In the Śrīmad-Bhāgavatam, Third Canto, 29th Chapter, 10th verse, Śrīla Kapiladeva, while instructing His mother, has given the following characteristics of pure devotional service: "My dear Mother, those who are My pure devotees, and who have no desire for material benefit or philosophical speculation, have their minds so much engaged in My service that they are never interested in asking Me for anything—except to be engaged in that service. They do not even beg to live in My abode with Me."
There are five kinds of liberation, namely to become one with the Lord, to live with the Supreme Lord on the same planet, to have the same features as the Lord, to enjoy the same opulences as the Lord, and to live as a companion of the Lord. A devotee, not to speak of rejecting material sense gratification, does not even want any of the five kinds of liberation. He is satisfied simply by discharging loving service to the Lord. That is the characteristic of pure devotion.
In the above statement by Kapiladeva from the Śrīmad-Bhāgavatam, the actual position of a pure devotee is described, and the primary characteristics of devotional service are also defined. Further characteristics of devotional service are described by Rūpa Gosvāmī with evidences from different scriptures. He states that there are six characteristics of pure devotional service, which are as follows:
- 1) Pure devotional service brings immediate relief from all kinds of material distress.
- 2) Pure devotional service is the beginning of all auspiciousness.
- 3) Pure devotional service automatically puts one in transcendental pleasure.
- 4) Pure devotional service is rarely achieved.
- 5) Those in pure devotional service deride even the conception of liberation.
- 6) Pure devotional service is the only means to attract Kṛṣṇa.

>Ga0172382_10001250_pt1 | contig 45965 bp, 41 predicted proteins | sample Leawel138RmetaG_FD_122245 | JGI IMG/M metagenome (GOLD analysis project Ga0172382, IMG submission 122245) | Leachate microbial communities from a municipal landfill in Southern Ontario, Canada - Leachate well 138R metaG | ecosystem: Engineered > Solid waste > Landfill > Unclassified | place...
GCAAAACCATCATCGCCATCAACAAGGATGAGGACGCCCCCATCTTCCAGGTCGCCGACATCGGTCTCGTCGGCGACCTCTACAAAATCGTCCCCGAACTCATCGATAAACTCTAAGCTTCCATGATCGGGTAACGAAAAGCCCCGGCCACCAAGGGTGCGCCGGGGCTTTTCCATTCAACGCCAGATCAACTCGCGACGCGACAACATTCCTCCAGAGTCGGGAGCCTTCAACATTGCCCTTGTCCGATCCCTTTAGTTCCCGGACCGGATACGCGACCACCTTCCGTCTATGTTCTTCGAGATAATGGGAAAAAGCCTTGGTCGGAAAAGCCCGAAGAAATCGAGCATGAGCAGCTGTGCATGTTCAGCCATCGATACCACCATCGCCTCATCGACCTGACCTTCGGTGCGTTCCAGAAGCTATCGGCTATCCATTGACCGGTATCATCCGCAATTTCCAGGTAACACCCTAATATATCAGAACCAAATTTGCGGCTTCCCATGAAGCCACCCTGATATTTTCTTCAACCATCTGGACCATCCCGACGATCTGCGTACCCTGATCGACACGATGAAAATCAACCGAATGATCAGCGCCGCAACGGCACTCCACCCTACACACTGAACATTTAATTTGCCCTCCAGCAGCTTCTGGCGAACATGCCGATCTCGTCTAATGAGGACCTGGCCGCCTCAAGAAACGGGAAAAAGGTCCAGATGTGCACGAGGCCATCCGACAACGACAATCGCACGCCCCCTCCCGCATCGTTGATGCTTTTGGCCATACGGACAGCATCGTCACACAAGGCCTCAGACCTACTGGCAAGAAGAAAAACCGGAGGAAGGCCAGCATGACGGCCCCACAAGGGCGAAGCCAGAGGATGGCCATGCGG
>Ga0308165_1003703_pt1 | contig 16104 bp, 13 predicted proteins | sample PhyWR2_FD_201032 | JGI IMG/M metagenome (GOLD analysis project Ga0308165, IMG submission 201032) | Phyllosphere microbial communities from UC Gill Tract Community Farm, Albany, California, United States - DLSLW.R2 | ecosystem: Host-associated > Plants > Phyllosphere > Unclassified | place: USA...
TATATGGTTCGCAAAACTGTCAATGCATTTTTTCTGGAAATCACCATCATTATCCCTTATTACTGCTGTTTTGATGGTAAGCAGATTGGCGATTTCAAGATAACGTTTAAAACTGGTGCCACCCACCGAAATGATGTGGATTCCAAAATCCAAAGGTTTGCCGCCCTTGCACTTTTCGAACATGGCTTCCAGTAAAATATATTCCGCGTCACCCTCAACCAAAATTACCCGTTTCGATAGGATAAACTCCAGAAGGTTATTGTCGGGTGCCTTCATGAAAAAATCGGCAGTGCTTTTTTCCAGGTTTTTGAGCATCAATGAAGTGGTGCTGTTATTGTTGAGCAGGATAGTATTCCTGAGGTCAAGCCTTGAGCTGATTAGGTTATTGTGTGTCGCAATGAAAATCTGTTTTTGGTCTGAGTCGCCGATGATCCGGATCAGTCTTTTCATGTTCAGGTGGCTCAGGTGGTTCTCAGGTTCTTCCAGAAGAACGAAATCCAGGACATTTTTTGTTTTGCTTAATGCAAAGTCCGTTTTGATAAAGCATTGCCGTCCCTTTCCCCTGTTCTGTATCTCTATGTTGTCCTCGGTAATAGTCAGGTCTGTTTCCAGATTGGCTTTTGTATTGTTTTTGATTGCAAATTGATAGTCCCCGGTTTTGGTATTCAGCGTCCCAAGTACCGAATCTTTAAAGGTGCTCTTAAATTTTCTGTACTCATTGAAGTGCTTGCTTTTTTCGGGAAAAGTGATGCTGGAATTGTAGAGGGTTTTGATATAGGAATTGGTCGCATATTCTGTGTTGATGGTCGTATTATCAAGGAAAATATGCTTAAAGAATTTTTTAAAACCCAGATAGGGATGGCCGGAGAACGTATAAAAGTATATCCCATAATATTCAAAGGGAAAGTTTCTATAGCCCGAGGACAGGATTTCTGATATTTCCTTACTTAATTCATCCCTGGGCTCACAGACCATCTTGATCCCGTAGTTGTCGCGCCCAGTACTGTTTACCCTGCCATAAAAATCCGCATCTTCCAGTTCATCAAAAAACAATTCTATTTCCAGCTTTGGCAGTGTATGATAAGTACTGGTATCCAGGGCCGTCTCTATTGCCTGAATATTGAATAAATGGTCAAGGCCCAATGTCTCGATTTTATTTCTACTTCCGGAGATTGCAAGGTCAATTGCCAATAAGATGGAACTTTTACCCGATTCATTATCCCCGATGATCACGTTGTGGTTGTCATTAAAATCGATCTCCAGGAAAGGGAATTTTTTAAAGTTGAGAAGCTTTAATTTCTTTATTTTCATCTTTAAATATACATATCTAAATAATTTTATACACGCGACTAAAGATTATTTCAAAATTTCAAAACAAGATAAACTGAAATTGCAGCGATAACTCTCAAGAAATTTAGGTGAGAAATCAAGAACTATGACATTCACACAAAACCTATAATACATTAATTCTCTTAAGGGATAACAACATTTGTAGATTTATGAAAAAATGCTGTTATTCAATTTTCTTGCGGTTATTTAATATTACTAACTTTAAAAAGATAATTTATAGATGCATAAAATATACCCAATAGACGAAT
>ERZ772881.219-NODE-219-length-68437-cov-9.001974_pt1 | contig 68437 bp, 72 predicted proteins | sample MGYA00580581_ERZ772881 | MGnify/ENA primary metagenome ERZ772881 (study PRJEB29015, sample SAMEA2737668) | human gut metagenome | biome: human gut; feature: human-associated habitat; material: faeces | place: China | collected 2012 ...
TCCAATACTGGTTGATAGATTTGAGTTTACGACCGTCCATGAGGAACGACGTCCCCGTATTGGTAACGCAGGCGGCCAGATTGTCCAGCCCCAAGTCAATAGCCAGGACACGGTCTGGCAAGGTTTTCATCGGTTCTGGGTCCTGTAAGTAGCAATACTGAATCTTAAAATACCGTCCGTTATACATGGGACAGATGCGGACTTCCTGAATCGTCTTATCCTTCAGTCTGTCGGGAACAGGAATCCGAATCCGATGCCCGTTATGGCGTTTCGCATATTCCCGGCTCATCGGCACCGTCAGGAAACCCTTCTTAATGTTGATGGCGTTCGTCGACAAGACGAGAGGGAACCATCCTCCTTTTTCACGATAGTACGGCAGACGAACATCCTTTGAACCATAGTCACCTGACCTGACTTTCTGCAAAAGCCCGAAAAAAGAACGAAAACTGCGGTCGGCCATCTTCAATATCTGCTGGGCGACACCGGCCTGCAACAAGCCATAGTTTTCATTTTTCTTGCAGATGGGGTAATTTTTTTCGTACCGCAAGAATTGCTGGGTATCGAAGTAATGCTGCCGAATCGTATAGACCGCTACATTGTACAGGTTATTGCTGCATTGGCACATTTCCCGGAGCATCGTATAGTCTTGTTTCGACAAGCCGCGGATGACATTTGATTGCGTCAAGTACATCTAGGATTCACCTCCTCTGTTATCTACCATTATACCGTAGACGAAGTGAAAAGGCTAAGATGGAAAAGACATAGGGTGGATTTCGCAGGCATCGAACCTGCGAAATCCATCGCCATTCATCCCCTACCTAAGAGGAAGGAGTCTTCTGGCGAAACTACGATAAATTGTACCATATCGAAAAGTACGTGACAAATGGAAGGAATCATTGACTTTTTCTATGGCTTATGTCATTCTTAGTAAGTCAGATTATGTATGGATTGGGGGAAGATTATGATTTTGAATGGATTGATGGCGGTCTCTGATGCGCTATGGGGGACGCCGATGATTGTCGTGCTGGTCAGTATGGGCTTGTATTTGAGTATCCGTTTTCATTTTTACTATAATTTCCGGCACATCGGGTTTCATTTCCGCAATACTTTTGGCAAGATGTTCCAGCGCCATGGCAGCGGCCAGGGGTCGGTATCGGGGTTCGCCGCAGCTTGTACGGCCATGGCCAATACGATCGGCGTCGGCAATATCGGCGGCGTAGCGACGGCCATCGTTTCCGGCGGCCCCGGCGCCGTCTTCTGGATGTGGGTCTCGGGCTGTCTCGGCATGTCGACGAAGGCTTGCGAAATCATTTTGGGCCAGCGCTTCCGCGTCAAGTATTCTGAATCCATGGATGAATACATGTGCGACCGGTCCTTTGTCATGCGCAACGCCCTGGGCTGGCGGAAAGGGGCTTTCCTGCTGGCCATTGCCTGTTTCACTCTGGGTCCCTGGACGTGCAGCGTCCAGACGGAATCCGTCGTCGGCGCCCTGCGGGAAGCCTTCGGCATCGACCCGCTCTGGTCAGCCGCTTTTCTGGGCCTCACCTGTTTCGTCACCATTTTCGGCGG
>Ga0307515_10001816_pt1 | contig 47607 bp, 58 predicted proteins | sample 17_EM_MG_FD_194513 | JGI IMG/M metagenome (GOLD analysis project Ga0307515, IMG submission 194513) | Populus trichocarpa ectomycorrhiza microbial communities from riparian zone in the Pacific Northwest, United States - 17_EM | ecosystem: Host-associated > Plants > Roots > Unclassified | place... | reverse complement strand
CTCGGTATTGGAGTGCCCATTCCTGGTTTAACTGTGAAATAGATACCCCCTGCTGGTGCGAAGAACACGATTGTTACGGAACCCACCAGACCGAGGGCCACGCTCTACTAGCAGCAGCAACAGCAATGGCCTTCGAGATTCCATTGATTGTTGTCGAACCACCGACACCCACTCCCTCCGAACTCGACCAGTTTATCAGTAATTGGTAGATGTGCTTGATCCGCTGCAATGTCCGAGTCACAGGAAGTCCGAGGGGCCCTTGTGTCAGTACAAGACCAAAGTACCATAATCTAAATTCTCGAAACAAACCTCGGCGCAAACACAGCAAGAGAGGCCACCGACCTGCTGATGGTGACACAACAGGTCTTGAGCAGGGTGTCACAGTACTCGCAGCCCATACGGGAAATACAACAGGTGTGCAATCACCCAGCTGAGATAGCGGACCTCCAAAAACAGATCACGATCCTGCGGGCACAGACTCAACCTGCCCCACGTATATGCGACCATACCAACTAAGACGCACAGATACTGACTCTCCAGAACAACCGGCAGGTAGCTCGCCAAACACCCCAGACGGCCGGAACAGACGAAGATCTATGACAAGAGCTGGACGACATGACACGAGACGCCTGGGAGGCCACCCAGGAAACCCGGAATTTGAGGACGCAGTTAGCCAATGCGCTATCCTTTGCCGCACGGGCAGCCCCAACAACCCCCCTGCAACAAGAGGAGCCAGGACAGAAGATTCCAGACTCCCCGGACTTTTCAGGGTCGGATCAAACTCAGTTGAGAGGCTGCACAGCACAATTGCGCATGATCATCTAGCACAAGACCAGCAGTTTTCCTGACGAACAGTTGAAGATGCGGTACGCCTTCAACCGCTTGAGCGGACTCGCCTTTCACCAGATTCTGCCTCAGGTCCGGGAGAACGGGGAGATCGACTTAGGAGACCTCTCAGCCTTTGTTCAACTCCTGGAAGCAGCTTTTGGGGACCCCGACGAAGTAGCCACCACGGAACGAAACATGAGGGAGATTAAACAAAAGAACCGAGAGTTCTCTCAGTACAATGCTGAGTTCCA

Kṛṣṇa is all-attractive, but pure devotional service attracts even Him. This means that pure devotional service is even transcendentally stronger than Kṛṣṇa Himself, because it is Kṛṣṇa's internal potency.
Relief from Material Distress
In the Bhagavad-gītā, the Lord says that one should surrender unto Him, giving up all other engagements. The Lord also gives His word there that He will protect such surrendered souls from the reactions of all sinful activities. Śrīla Rūpa Gosvāmī says that the distresses from sinful activities are due both to the sins themselves and to sins committed in our past lives. Generally, one commits sinful activities due to ignorance. But ignorance is no excuse for evading the reaction—sinful activities. Sinful activities are of two kinds: those which are mature and those which are not mature. The sinful activities for which we are suffering at the present moment are called mature. The many sinful activities stored within us for which we have not yet suffered are considered immature. For example, a man may have committed criminal acts but is not yet arrested for them. Now, as soon as he is detected, arrest is awaiting him. Similarly, for some of our sinful activities we are awaiting distresses in the future, and for others, which are mature, we are suffering at the present moment.
In this way there is a chain of sinful activities and their concomitant distresses, and the conditioned soul is suffering life after life due to these sins. He is suffering in the present life the results of sinful activities from his past life, and he is meanwhile creating further sufferings for his future life. Mature sinful activities are exhibited if one is suffering from some chronic disease, if one is suffering from some legal implication, if one is born in a low and degraded family, or if one is uneducated or very ugly.
There are many results of past sinful activities for which we are suffering at the present moment, and we may be suffering in the future due to our present sinful activities. But all of these reactions to sinful deeds can immediately be stopped if we take to Kṛṣṇa consciousness. As evidence for this, Rūpa Gosvāmī quotes from the [[SB 11.14.18|Śrīmad-Bhāgavatam, Eleventh Canto, 14th Chapter, 18th verse]]. This verse is in connection with Lord Kṛṣṇa's instruction to Uddhava, where He says, "My dear Uddhava, devotional service unto Me is just like a blazing fire which can burn into ashes unlimited fuel supplied to it." The purport is that as the blazing fire can burn any amount of fuel to ashes, so devotional service to the Lord in Kṛṣṇa consciousness can burn up all the fuel of sinful activities. For example, in the Gītā Arjuna thought that fighting was a sinful activity, but Kṛṣṇa engaged him on the battlefield under His order, and so the fighting became devotional service. Therefore, Arjuna was not subjected to any sinful reaction.